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A Message from AIF President Barney Bishop

February 23, 2006

Recently Florida's two U. S. Senators proposed a bill titled, Permanent Protection for Florida Act of 2006. As a political statement, this is a public relations dream come true, but as a realistic solution to Florida and the country's future energy needs it is woefully inadequate. And as a result if it is to be considered seriously, it must offer more hope to the rest of the country that we are willing to help solve our energy problems and this proposed bill does not do that equitably.

First, Florida is not going to be able to establish unilaterally the parameters for drilling/exploration for every other state in the country. Yet, this bill not only says there will be a permanent moratoria for Florida, but it also says that Bristol Bay, Alaska, the Atlantic and Pacific Outer Continental Shelf (OCS) leases will be withdrawn only until 2020. So, how do you think the other state Congressional delegations will feel about this un-level playing field? I can tell you that it has been predicted for some time now that Florida's Congressional delegations insistence on allowing Artic National Wildlife Refuge (ANWR) drilling in Alaska, but to not allow any drilling in the eastern Gulf of Mexico (GOM) has already unnecessarily aggravated other members Congress, many of whom have historically supported Florida's position but are now feeling that Florida is expecting and demanding too much. In fact, because of the way this bill has been drafted even states like Alabama, Louisiana and Texas, to name a few, will lose their ability to exercise a choice for future drilling. Now, how much sense does that make and what right does Florida have to determine their future?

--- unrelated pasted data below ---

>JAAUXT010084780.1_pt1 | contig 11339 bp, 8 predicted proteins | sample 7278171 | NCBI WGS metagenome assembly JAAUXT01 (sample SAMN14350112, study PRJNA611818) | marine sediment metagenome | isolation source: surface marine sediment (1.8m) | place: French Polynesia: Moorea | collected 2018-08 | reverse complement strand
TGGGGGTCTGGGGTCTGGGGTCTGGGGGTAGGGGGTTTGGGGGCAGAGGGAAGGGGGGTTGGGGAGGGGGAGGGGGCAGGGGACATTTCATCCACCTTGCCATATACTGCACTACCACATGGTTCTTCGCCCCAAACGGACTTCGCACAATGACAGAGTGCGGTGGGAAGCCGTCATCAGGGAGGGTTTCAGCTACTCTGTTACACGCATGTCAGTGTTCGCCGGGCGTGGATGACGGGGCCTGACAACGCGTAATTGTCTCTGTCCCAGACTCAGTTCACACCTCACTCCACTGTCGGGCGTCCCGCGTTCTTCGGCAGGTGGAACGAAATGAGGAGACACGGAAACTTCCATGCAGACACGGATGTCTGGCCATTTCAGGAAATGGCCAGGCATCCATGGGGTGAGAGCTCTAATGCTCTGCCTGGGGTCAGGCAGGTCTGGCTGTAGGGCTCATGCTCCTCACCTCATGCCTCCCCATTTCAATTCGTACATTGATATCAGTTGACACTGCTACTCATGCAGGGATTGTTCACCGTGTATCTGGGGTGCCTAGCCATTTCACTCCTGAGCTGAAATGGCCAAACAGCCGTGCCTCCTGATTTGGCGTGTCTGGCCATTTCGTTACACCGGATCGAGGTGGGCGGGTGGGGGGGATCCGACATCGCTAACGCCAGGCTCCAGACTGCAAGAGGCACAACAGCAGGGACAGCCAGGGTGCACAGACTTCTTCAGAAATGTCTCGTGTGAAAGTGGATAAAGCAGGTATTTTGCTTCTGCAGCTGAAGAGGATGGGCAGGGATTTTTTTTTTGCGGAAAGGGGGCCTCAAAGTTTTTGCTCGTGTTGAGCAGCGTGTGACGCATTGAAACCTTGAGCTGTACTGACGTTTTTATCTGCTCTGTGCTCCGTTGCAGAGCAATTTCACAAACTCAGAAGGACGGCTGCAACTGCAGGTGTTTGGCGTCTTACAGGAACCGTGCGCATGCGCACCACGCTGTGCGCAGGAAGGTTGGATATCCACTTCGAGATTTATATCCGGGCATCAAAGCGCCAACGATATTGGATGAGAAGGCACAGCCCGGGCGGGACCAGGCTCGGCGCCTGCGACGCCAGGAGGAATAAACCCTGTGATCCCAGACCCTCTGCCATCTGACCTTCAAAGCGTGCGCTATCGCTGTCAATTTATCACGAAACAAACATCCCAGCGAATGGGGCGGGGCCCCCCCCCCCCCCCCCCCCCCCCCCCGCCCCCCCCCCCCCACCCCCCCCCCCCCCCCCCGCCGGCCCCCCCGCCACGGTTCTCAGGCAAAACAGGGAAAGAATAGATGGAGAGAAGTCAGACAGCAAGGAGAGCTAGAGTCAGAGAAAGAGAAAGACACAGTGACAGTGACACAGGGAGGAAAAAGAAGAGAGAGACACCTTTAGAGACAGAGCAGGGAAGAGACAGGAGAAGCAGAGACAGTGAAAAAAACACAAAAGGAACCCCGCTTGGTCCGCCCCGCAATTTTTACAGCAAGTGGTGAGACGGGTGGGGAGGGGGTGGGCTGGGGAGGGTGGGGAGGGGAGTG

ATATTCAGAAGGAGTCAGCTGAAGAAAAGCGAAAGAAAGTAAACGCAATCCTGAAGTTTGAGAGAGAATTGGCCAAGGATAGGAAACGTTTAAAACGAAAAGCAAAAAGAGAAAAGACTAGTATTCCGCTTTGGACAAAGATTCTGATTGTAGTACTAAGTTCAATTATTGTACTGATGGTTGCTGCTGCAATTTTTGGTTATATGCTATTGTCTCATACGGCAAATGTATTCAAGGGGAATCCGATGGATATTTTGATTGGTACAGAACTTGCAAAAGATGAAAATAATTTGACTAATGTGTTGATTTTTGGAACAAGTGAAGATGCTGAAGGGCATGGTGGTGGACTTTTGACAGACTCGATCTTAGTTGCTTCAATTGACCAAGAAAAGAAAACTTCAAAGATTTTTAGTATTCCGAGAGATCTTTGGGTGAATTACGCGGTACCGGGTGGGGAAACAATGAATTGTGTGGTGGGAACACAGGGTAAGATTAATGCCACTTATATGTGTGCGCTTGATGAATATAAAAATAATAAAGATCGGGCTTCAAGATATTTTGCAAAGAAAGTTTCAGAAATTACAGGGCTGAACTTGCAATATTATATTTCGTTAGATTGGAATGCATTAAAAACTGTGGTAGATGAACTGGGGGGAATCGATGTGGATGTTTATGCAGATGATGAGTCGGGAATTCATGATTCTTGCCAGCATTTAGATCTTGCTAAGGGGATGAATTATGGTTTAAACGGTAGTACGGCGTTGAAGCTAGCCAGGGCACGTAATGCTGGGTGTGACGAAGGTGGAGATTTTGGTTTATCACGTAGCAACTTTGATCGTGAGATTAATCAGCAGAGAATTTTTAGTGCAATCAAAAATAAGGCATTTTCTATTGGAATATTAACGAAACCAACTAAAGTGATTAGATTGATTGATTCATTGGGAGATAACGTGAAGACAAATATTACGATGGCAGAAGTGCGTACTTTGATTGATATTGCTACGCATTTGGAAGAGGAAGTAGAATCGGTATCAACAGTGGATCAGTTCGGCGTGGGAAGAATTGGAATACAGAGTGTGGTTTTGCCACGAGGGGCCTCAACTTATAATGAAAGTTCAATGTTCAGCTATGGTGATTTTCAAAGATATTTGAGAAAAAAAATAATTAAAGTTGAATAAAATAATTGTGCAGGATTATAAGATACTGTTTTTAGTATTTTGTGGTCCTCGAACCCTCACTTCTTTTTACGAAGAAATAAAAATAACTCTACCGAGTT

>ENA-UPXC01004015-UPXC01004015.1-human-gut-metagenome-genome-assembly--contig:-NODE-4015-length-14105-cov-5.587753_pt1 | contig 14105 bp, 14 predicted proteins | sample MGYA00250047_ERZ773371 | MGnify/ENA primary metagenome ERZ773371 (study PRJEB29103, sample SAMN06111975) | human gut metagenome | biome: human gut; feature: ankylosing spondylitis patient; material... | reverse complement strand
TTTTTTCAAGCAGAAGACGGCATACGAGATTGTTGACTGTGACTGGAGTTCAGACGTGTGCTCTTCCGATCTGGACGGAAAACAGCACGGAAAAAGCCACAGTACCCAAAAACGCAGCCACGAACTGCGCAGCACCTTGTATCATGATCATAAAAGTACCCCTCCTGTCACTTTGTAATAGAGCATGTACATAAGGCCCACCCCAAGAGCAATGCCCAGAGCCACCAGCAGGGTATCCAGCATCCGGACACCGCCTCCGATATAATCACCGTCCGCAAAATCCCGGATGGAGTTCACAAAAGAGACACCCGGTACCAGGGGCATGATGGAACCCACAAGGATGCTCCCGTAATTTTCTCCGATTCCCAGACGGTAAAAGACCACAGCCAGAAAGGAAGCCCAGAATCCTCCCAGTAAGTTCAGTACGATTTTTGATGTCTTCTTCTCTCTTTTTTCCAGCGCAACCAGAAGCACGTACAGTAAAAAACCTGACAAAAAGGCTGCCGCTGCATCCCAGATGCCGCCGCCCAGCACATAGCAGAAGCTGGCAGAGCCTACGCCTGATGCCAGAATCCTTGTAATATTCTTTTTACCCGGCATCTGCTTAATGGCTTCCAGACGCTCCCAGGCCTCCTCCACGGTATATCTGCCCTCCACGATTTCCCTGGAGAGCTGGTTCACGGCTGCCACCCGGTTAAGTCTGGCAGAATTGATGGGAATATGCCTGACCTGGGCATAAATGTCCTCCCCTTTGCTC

Second, the truth about drilling is simple and self-evident. The bane of drilling for some Floridians is based on a misperception that to allow it to occur is going to defile our beaches and ruin our tourism. I say some Floridians, because a recent poll conducted on December 15, 2005 by Florida Insider, documented that when asked if Floridians would be favor or oppose oil and natural gas drilling closer to Florida's shores than is currently allowed, 44% of likely voters said they supported it, 46% said they opposed it and 10% had no opinion. Therefore, to suggest that there is solid unanimity by Florida voters in opposition to drilling is misleading, in fact, just the opposite would be true. Now, what about the beaches? Well, exploration and drilling with modern advanced technology yields no danger to our beaches. Primarily, because the rigs and platforms are so far out that even if there was seepage, the currents would never deliver the oil to a beach. In almost all instances of tar balls on the beach it is either due to natural seepage by Mother Nature or to the transportation of oil by ships or barges, neither of which are solved by this proposed bill. As for the potential impact on tourism if you can't see the rig (and you won't be able to see anything beyond 15 miles from the shore) and if there are no tar balls on the beach there can be no adverse impact on tourism! But, there is a huge impact from the continuing high cost of fuel and despite tourism officials decrying Associates Industries of Florida's (AIF) support for drilling in the GOM this past December, right after the first of the year Visit Florida™ announced that tourism would be down from the previously announced 7% to only 3% growth for 2006 due to - you guessed it, high fuel prices! Clearly, we Floridians will pay a heavier toll by not drilling than by drilling.